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Monday, June 24, 2013

Review: Six-Gun Tarot

  • Author: R.S. Belcher 
  • Hardcover: 368 pages
  • Publisher: Tor Books; First Edition edition (January 22, 2013)
  • Language: English
  • ISBN-10: 0765329328
  • ISBN-13: 978-0765329325

Six-Gun Tarot is a unique and  astonishing story that combines elements of fantasy, Western-Adventure, and steampunk in the tradition of "American Gods" and "Good Omens".  Eastern philosophy and Western religious mythology are powerful elements of the narrative with nods to "Frankenstein", "The Call of Cthulhu", and "Buffy the Vampire Slayer"  thrown in the mix for good measure.

The first half of the book introduces the many characters including a Sheriff who seemingly cannot be killed, a deputy who is part coyote, a trained assassin masquerading as a housewife, a Mayor entrusted with keeping God's treasures safe, a lonely angel charged with watching over an ancient enemy, and a young boy running from his past as he clings to a prize more valuable than even he realizes. 

Each character has their own  part to play in the story and hence there really is no central character except for the town itself. Golgotha, named for the biblical place where Jesus was crucified, is a haven in the desert for the blessed and the cursed; a place of secrets where everybody knows everything and nobody knows nothing; where evil crouches in the darkest corners and flawed heroes come in unexpected shapes and forms. 

Whereas the first-half of Six-Gun Tarot sets the stage for the story, the second half  allows the plot to unfold as the various elements are woven together. Some readers may be put off by the slow pace through the first half of the book as the various characters are introduced and story elements are laid into place. At first, the many concepts introduced may seem contradictory, however, the author did an excellent job of combining them into a cohesive story. I especially liked how the author chose to explain how the many Gods and Spirits can exist in the same universe without endorsing one belief system over another or without invalidating one another. I especially liked the inclusion of at least one positive gay-character who was neither a stereotype nor a victim.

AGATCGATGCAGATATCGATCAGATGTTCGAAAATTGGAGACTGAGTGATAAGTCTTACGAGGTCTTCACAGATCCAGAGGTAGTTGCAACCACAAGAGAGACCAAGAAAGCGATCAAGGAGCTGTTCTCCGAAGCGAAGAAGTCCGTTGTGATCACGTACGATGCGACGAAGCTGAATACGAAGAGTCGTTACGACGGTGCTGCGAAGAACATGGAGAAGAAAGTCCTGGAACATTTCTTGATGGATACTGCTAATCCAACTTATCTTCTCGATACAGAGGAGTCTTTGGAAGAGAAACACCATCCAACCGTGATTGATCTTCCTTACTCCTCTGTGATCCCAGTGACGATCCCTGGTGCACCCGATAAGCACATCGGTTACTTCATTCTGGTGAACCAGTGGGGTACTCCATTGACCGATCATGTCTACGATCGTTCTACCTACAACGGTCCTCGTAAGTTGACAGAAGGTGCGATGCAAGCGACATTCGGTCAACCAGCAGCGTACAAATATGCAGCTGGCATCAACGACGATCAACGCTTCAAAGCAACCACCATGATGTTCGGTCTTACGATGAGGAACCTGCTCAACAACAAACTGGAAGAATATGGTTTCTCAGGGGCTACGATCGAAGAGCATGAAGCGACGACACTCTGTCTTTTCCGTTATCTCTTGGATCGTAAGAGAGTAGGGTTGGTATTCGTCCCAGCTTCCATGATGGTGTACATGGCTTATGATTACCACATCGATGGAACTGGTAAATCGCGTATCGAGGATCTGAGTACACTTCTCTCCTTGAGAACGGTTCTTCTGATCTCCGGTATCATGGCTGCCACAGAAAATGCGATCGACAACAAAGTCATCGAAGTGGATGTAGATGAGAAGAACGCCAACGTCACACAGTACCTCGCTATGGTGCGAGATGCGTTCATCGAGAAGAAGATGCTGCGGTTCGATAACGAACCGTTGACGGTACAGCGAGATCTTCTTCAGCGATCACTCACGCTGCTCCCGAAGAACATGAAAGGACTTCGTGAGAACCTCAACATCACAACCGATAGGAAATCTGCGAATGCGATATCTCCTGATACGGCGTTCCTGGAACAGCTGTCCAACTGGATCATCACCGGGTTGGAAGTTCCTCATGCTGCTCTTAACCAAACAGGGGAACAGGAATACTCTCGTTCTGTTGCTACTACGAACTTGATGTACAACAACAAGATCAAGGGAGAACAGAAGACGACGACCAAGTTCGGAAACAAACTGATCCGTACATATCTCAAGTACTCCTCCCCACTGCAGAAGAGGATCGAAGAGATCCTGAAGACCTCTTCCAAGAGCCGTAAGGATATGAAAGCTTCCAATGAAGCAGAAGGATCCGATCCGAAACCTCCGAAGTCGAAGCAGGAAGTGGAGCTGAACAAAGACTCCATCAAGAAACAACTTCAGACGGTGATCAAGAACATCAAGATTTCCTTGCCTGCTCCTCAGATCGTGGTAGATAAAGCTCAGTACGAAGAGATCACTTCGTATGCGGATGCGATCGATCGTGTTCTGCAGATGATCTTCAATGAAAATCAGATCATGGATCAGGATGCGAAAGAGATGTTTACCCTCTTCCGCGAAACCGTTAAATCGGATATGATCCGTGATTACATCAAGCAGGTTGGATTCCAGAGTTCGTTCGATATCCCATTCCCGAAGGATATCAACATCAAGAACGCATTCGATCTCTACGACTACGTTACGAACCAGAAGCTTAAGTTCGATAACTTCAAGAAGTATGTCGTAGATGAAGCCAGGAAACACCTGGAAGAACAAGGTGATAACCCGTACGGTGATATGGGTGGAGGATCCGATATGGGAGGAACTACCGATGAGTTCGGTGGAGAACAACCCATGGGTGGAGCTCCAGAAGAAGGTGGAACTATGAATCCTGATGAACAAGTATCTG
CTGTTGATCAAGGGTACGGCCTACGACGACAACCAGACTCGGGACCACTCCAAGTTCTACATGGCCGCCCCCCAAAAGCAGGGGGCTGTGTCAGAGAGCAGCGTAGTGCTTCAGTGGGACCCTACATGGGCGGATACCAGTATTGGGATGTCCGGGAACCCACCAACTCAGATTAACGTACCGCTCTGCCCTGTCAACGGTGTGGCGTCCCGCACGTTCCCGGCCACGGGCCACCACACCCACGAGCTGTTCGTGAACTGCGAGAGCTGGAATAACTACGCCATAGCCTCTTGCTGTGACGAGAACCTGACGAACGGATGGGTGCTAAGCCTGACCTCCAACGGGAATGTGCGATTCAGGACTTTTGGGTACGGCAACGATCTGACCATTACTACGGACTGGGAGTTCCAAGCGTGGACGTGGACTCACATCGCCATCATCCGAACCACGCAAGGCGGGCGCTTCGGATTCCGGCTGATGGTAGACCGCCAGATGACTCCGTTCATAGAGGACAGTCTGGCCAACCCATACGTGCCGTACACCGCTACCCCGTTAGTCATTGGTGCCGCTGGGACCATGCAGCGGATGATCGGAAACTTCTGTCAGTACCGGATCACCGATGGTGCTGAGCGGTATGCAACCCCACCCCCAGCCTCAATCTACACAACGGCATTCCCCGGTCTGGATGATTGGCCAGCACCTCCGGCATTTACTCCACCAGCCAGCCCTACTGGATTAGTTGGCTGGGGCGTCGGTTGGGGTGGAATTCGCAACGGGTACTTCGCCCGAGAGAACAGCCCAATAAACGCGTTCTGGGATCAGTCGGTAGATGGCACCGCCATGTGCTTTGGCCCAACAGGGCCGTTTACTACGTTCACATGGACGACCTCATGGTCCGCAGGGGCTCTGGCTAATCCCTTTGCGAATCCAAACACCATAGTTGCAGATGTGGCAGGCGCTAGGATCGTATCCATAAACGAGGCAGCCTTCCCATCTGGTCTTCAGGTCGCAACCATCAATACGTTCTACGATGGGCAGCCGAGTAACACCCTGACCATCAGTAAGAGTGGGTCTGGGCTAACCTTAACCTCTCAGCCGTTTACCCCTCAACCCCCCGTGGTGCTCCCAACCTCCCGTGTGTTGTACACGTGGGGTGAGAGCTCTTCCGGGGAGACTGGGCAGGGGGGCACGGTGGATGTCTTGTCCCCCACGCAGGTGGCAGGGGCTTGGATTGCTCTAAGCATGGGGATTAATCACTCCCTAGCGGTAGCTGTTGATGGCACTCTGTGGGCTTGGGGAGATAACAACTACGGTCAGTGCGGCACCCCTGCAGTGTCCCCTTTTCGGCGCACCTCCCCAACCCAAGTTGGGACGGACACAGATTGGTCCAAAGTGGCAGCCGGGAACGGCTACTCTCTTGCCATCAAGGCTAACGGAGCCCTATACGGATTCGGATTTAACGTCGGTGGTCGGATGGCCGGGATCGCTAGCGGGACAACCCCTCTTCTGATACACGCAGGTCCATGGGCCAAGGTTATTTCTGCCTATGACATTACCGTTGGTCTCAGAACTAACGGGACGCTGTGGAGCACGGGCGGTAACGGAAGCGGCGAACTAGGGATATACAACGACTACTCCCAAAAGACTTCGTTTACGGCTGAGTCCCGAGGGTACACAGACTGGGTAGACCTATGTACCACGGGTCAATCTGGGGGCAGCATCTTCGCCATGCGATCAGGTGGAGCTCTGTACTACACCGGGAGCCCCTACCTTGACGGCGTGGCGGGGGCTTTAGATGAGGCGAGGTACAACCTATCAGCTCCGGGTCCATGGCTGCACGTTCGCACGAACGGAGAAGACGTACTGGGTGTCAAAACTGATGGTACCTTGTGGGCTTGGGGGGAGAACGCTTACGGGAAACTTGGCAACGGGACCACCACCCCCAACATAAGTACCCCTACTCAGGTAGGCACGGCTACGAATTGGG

With a title like Six Gun Tarot, you would think that the story would involve tarot cards in some way and although they do appear briefly in one scene they do not play even a minor-role in the over-all story. The title of each chapter, however, is named after a tarot card and hints as to the personality of a character or some action involving the plot. With Six Gun Tarot, the author has laid the ground work for a rich and imaginative mythology that hints at past adventures as well as future ones. With the success of this book, it has been reported that a sequel is already in progress. 


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